The initiative has also proven to be highly cost-effective. Healthy South Texas already has resulted in more than $52 million annual cumulative savings due to disease self-management programs and medication assistance. Additionally, initiative leaders project over $100 million in potential lifetime savings (including prevented sick days from work due to related illnesses and medical costs) through participation in the AgriLife’s Walk Across Texas program. Improvement in participants’ health status also has the potential to result in substantial annual Medicaid savings and increased annual state revenue due to productivity gains.
Individuals Taking Ownership of Their Health
Kleberg County offers an impressive example of Healthy South Texas' power. As part of his analysis of the county’s health insurance program, County Judge Rudy Madrid found that many county employees and their families had preventable diseases and were taking expensive medications.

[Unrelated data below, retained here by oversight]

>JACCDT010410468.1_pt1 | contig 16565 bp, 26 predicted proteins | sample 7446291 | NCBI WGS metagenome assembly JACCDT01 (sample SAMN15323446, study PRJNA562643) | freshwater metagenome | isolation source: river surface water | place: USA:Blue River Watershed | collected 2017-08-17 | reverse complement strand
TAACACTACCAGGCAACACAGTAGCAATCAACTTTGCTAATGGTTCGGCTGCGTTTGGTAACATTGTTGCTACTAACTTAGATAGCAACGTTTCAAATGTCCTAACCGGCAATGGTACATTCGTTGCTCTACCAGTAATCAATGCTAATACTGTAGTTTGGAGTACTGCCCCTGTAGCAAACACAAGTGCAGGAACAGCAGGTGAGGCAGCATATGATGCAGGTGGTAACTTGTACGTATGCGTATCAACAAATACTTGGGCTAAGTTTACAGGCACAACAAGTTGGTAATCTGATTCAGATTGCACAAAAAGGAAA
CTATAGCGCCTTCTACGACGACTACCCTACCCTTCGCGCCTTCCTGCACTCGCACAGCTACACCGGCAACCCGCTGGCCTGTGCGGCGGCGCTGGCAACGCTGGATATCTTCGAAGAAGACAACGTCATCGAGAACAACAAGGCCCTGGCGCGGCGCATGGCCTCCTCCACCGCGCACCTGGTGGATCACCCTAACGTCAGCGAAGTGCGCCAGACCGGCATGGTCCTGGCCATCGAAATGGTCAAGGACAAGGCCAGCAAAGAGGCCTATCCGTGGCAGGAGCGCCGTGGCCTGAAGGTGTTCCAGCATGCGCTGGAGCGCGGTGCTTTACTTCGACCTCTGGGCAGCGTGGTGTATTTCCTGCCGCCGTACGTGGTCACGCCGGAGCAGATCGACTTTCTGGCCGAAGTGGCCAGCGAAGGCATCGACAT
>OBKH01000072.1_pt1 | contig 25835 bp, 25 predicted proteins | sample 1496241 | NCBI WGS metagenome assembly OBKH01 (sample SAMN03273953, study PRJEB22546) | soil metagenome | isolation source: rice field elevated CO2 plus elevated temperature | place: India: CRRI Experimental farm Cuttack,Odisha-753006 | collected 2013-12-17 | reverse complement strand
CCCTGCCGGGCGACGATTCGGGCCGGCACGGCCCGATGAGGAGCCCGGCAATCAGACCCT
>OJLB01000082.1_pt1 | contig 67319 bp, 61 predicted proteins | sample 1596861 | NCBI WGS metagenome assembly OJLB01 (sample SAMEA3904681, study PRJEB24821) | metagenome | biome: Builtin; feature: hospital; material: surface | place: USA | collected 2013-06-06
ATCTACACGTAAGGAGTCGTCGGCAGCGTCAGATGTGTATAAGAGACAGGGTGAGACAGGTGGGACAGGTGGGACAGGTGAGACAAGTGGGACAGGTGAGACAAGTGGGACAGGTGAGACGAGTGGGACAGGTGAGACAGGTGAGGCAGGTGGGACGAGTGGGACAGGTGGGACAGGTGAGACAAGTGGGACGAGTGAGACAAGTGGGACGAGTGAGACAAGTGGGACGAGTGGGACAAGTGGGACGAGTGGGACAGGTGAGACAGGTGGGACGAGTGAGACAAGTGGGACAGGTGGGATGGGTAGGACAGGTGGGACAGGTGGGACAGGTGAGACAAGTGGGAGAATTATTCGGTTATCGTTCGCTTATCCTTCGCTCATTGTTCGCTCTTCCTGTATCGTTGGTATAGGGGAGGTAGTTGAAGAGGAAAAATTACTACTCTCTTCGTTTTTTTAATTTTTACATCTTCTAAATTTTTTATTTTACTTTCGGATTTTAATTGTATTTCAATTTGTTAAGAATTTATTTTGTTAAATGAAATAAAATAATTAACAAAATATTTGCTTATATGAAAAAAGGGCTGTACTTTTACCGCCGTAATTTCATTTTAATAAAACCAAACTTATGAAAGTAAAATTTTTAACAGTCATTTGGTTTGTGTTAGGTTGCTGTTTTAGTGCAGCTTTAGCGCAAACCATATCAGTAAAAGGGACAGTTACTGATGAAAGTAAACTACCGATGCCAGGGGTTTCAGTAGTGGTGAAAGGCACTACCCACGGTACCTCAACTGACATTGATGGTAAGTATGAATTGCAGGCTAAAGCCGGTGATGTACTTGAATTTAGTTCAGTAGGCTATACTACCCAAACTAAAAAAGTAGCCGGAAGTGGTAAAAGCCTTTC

Madrid, who has a background as an emergency room trauma nurse, understood the ramifications of this analysis and started searching for options. “Wellness is a very key component to not only well-being but also preventative medicine,” Madrid said. “It helps us provide better health care to our employees and their beneficiaries at a more affordable cost to the county.”
He soon met with Healthy South Texas representatives and, after gaining the support of the county commissioners, began offering free programs in the courthouse to county employees. The commissioners approved giving incentives and time off from the workday so that county employees could attend classes and health fairs. Thus far, a majority of the county’s 300 employees have taken part in these programs, and the county has seen more than $2 million in savings on health care costs.
Because of this rousing success, county officials have invited citizens to participate. Signage promoting the free Healthy South Texas programs is visible on the courthouse grounds, and Madrid has teamed up with local media to promote the offerings. He is also opening the program to surrounding small ranch communities, including Alice and Falfurrias, which are located outside the county.
The judge sees Healthy South Texas as a way for area residents to prioritize their own health. “I tell people every day that we may not be able to fix our state- or federal-level health care, but we can take control of it in our own community and hometown,” Madrid said. “Through this program, we can have ownership of our own health. Healthy South Texas is working and it’s been a blessed program.”
To support the Healthy Texas initiative, contact Kirk Joseph '84 (below).